Had he not, in his hungover state, opened the e-mail, Graham could have continued on his predetermined successful, if dysfunctional, path and never embarked on the paradigm-shifting journey that so loosens his grasp on reality and obliterates not only what he chooses to believe but what he trusts as fact. With the help of his long-term girlfriend, his quirky Mensan best friend, and his wild and athletic best girlfriend since childhood, he sets out to decode this complex cryptogram, which he soon discovers is charged with the potential to unhinge the very control that certain government officials are intent, at all costs, on maintaining.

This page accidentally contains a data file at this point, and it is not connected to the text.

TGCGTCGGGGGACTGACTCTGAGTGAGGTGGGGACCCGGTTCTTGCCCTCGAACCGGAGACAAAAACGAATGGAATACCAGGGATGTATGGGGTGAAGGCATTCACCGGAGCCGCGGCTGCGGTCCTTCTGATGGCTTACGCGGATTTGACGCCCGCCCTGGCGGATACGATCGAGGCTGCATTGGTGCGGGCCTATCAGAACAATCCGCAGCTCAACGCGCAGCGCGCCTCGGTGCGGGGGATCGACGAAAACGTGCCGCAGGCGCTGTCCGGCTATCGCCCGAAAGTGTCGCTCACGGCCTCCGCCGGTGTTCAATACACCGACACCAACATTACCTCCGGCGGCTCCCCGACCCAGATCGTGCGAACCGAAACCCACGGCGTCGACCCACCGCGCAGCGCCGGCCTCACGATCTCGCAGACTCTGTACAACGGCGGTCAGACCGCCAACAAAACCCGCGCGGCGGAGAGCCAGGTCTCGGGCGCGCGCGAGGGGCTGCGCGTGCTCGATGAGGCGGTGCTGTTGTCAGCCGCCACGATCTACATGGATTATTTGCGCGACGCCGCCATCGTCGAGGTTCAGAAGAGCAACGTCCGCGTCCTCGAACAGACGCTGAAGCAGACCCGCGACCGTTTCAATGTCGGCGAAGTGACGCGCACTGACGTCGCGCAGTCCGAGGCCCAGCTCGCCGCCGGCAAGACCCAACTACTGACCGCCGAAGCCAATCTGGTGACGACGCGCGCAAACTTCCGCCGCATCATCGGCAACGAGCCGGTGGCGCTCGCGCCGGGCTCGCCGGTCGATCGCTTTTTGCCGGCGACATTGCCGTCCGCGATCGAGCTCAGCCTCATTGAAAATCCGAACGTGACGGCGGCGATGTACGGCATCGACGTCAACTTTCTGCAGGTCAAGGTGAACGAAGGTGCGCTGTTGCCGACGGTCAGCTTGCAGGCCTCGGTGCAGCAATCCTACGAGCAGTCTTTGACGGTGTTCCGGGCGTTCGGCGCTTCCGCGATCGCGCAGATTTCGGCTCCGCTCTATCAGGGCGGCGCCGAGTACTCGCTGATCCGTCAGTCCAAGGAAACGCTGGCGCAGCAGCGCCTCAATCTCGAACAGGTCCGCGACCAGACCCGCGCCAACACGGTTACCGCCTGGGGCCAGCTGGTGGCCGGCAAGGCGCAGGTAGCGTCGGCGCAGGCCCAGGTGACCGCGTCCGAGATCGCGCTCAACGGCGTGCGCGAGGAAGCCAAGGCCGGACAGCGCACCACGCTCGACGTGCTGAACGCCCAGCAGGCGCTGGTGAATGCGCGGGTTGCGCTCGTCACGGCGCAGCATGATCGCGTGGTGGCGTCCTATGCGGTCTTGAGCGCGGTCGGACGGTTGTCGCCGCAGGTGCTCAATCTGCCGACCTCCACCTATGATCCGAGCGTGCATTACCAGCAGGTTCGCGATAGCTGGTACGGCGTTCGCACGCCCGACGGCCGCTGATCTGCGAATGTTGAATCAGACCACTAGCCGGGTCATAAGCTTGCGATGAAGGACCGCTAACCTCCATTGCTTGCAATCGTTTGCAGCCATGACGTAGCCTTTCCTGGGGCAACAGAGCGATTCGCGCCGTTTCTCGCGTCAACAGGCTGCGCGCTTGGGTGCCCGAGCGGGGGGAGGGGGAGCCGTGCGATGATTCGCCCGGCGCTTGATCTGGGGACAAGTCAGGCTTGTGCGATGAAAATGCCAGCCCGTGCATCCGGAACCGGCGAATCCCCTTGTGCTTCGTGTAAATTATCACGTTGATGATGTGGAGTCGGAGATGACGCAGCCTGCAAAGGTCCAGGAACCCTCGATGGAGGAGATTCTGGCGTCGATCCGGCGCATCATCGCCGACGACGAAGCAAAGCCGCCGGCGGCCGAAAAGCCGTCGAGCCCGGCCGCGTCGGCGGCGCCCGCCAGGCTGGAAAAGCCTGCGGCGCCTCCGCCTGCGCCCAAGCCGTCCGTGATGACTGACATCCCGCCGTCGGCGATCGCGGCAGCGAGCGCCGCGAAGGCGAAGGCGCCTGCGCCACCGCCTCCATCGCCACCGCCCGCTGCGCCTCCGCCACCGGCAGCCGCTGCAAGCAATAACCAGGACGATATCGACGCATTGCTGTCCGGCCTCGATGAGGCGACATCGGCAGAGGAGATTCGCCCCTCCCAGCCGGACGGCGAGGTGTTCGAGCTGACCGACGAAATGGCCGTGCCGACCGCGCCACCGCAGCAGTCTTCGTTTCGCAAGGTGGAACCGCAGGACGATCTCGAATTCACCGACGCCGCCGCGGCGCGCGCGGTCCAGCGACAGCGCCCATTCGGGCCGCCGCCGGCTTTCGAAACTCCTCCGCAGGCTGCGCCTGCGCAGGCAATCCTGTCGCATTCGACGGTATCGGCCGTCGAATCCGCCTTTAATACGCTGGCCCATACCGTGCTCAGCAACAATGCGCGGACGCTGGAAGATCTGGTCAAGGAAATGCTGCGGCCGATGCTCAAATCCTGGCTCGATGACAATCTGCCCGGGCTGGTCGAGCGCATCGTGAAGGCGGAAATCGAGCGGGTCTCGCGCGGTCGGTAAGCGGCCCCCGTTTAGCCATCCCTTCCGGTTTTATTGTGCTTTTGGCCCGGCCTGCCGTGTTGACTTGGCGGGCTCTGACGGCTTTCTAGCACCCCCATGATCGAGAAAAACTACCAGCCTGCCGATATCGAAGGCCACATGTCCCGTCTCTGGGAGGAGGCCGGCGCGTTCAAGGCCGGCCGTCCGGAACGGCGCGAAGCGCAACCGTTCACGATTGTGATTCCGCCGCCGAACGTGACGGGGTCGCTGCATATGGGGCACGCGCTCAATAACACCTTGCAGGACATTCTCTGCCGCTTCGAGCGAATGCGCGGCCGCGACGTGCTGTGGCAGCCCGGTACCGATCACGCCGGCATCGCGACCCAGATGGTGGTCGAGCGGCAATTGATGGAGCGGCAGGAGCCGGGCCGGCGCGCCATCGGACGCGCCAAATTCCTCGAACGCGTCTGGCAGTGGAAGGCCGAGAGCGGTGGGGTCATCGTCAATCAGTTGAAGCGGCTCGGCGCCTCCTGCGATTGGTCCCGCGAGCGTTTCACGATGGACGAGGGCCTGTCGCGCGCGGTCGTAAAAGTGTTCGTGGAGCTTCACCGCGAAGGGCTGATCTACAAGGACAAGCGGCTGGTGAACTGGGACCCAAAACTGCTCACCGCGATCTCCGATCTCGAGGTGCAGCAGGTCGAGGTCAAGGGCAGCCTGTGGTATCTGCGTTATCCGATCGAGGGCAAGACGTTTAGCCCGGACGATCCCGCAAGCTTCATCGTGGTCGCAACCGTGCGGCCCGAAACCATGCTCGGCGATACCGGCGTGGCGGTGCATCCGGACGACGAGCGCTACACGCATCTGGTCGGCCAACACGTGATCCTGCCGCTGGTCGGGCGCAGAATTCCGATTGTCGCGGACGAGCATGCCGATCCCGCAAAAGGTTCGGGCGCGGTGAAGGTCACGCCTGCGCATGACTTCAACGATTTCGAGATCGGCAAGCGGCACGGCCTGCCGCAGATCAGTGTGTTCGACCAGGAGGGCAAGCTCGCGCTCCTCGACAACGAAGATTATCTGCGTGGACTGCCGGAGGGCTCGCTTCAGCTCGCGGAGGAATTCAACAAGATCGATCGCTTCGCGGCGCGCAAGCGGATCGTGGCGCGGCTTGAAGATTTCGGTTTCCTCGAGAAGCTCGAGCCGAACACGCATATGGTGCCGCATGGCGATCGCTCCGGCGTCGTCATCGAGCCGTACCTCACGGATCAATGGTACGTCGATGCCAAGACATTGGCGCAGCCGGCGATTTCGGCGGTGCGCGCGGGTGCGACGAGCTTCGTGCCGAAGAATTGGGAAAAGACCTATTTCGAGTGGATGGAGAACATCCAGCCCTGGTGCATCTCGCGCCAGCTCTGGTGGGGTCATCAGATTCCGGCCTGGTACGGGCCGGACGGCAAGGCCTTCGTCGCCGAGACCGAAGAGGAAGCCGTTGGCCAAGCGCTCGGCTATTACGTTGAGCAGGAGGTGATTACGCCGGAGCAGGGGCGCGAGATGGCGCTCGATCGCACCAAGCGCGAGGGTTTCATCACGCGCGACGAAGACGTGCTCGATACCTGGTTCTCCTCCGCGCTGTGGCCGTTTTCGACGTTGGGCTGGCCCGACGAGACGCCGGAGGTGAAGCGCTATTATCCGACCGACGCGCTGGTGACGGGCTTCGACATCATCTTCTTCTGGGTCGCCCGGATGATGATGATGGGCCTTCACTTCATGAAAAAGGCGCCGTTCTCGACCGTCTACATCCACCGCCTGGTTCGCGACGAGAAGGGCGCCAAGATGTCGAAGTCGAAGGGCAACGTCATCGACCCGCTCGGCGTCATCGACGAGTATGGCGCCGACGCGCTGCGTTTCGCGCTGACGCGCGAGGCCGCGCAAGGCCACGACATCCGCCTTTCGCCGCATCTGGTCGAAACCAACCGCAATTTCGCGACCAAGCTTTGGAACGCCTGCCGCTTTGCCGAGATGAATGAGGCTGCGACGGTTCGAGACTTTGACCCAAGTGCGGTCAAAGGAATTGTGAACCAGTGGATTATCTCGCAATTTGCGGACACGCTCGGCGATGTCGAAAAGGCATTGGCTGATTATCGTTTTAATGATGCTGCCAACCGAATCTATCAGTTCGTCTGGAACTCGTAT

In the vein of Dan Brown, MD Tchaves takes the reader on an electrifying hunt for what is real and what is possible, encountering along the way politics, conspiracy, fringe medicine, history, and language, and what it means to survive—thrive, even—when you have the weight of the world on your shoulders. Decoding the Phoenix is a 50,000-word thriller that proves that love and humor may not be the answer, but that without these variables there is no worthy solution to any challenging problem or improbable situation.
MD Tchaves is a storyteller who blends fact and fiction and religion and secret societies. Decoding the Phoenix is a natural outcropping of the author's degree in Language Literature and Criticism from Hunter College and interest in religion, politics, and fake news. The book is the first in a planned trilogy that offers readers the ability to engage with a codex distinct from the narrative and interpret a letter that possesses real-world relevance.
I didn't apply for it can you?